Created by NoGRE.com

Bridging the Gap in Today’s Skill Lacking Economy


The staff at NoGre.com decided to focus on the extreme skill gap in today’s economy. Is it a skill gap or education gap? The growing gap between the market places’ current skills and the future capabilities of the marketplace to meet the needs for future development is what is being called the Skills Gap.  Organizations and companies in the US and across the globe are noting this every widening gap.  Even more disturbing is the large unemployment rate still plaguing the US and other economies.  The skills gap, if left unchecked, will have lasting effects on business, the economy, and the world at large. This visualization was based on two prestigious reports from National Institute of Standards and Technology (NIST) & Mckinsey Center for Government.

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TOP REASONS FOR THE SKILLS GAP

According to ASTD’s member survey:

  • Skills of the workforce don’t match company strategy, goals, markets, or business models
  • Lack of bench strength in the company’s leadership ranks
  • Less of an investment in training/lack of support for employee learning and development in training/lack of support for employee learning and development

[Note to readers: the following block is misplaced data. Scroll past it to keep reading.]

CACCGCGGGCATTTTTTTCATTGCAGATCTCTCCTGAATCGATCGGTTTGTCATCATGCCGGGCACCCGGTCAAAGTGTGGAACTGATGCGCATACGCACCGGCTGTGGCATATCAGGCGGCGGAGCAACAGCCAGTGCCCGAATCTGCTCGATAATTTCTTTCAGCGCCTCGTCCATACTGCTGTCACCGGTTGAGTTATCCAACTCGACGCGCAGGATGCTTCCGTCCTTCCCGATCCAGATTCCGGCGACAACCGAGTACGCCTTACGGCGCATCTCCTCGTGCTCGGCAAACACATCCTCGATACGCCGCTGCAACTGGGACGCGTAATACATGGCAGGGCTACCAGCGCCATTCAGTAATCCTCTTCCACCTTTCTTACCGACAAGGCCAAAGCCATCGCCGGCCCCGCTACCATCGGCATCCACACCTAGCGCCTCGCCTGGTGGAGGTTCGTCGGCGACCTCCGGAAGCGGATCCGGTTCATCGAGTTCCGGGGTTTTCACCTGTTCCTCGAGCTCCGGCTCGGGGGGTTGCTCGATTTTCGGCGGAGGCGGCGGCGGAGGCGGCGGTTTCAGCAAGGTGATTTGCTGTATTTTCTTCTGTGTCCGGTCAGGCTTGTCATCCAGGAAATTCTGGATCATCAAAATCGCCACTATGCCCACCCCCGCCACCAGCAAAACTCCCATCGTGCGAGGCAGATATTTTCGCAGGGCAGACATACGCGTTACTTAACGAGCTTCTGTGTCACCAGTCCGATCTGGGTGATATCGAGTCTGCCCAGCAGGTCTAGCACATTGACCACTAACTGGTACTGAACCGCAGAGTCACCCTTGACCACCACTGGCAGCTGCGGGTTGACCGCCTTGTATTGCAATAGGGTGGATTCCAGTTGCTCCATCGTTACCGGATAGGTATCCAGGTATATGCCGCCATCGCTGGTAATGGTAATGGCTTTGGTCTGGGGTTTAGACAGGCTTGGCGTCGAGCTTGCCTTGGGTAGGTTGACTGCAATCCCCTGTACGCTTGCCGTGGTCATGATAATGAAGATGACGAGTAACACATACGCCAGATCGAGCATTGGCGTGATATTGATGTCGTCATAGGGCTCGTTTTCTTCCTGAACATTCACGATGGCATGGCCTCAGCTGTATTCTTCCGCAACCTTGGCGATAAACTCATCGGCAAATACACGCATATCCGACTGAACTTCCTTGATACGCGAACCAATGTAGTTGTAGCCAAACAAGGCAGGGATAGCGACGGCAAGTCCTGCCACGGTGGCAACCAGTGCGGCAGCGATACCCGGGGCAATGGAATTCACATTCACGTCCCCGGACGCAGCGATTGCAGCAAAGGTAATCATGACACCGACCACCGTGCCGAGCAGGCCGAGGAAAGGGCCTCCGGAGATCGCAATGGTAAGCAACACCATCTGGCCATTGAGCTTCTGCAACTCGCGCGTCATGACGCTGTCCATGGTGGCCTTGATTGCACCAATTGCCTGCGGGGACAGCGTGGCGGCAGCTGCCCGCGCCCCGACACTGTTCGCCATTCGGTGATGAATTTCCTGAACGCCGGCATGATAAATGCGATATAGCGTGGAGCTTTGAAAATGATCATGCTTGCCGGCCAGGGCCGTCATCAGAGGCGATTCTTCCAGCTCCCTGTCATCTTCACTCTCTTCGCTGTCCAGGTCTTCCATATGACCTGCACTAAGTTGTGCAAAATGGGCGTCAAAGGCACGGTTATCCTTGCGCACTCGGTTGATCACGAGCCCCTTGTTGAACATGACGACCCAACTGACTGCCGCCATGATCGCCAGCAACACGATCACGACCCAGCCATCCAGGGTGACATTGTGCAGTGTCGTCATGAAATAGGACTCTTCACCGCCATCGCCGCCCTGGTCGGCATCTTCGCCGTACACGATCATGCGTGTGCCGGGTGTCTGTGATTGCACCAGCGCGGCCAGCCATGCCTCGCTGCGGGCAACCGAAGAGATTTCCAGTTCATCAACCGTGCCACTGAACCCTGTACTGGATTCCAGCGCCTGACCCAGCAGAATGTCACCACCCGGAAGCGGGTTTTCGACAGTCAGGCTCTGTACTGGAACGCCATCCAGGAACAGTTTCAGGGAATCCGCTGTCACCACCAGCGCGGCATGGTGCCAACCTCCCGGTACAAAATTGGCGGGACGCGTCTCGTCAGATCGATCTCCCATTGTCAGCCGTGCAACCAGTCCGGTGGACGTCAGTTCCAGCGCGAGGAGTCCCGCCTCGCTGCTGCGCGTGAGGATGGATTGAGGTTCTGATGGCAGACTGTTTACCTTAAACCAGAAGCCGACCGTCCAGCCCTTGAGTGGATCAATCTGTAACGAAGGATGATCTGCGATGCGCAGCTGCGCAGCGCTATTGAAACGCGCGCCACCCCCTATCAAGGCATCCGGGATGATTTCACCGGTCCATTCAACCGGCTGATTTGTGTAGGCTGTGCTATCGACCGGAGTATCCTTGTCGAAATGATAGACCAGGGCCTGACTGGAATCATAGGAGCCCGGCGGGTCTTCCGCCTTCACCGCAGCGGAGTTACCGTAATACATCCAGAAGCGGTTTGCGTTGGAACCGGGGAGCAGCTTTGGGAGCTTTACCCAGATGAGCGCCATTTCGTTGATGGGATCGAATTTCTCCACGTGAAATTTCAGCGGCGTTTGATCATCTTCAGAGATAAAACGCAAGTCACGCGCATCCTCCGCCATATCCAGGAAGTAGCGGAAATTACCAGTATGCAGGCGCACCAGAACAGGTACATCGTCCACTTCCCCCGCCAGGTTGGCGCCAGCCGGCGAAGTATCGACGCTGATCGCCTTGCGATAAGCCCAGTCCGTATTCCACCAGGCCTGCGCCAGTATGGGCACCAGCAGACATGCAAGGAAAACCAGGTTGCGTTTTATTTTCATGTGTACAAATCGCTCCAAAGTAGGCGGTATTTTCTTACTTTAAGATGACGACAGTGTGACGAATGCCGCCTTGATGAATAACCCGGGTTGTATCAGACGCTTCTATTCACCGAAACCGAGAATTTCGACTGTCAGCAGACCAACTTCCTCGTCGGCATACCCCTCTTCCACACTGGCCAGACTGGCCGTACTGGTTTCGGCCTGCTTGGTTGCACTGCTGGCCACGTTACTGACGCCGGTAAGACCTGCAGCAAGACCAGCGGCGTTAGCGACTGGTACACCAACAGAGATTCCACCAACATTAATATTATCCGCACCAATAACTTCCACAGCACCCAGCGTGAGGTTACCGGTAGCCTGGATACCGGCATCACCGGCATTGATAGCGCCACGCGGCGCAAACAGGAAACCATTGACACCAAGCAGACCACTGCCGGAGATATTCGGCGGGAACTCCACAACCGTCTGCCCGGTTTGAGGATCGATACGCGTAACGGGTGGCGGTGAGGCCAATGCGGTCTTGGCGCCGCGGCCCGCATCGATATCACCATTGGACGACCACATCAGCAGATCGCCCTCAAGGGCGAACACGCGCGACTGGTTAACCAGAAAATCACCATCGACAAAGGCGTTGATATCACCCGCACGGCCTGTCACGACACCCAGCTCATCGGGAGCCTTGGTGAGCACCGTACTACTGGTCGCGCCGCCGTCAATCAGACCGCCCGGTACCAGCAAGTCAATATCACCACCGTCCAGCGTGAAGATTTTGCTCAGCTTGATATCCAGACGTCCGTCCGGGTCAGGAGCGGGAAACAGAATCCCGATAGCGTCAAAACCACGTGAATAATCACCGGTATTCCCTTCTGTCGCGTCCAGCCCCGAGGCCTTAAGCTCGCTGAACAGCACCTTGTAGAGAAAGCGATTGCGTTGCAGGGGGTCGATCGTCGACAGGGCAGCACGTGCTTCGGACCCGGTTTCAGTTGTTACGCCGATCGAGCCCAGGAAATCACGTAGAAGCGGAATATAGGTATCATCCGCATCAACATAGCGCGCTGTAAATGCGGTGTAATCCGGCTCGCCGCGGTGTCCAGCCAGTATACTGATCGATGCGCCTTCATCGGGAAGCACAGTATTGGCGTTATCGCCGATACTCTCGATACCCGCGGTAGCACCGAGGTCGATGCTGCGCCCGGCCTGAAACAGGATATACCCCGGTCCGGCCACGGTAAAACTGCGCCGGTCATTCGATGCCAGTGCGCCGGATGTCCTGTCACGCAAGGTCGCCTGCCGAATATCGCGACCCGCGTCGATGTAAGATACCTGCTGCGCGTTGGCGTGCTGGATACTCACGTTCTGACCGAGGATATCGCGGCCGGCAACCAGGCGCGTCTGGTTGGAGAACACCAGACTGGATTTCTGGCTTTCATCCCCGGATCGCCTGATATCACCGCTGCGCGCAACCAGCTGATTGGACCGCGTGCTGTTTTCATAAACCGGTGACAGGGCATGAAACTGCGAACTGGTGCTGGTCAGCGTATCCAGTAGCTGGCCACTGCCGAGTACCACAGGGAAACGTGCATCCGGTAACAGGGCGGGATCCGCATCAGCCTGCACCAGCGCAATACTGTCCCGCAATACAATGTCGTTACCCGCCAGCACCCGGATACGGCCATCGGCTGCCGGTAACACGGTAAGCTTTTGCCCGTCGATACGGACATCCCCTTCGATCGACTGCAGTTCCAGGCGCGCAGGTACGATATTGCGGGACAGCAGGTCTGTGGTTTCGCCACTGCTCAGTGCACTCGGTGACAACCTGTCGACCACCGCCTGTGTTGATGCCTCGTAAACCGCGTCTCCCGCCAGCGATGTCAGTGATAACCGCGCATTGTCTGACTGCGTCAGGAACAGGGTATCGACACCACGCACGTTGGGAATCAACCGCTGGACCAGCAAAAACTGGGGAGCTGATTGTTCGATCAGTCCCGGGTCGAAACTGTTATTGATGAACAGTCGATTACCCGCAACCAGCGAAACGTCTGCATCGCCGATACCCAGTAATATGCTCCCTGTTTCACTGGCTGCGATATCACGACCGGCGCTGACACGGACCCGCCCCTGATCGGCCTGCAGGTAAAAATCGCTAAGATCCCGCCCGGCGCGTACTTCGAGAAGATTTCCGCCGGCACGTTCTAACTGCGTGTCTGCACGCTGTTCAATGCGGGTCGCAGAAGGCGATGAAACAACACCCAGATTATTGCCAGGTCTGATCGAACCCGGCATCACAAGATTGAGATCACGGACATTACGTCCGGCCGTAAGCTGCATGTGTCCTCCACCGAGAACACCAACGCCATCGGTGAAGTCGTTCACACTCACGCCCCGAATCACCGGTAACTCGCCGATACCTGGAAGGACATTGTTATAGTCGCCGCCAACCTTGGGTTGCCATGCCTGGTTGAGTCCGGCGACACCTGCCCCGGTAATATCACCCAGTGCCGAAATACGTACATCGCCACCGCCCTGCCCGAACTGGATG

44%: US students believe their postsecondary studies (post-high school) improved their employment opportunities

New graduates are adequately prepared for entry-level positions”

  • 50% of youth and employers believe the above statement is true
  • 72% of education providers believe the above statement is true

“The main reason students drop out is that the course of study is too difficult”

  • 39% of education providers believe the above statement is true
  • 9% of youth say the above statement is true (affordability is cited as the main reason)

2/3: Education providers that report they are able to estimate the job-placement rate of their graduates

20%: Education providers over estimate the job-placement rate of their graduates compared with what was reported by youth themselves

60%:  Youth say that on-the-job training and hands-on learning are the most effective instructional techniques

½:   Those above are enrolled in curricula that prioritize those techniques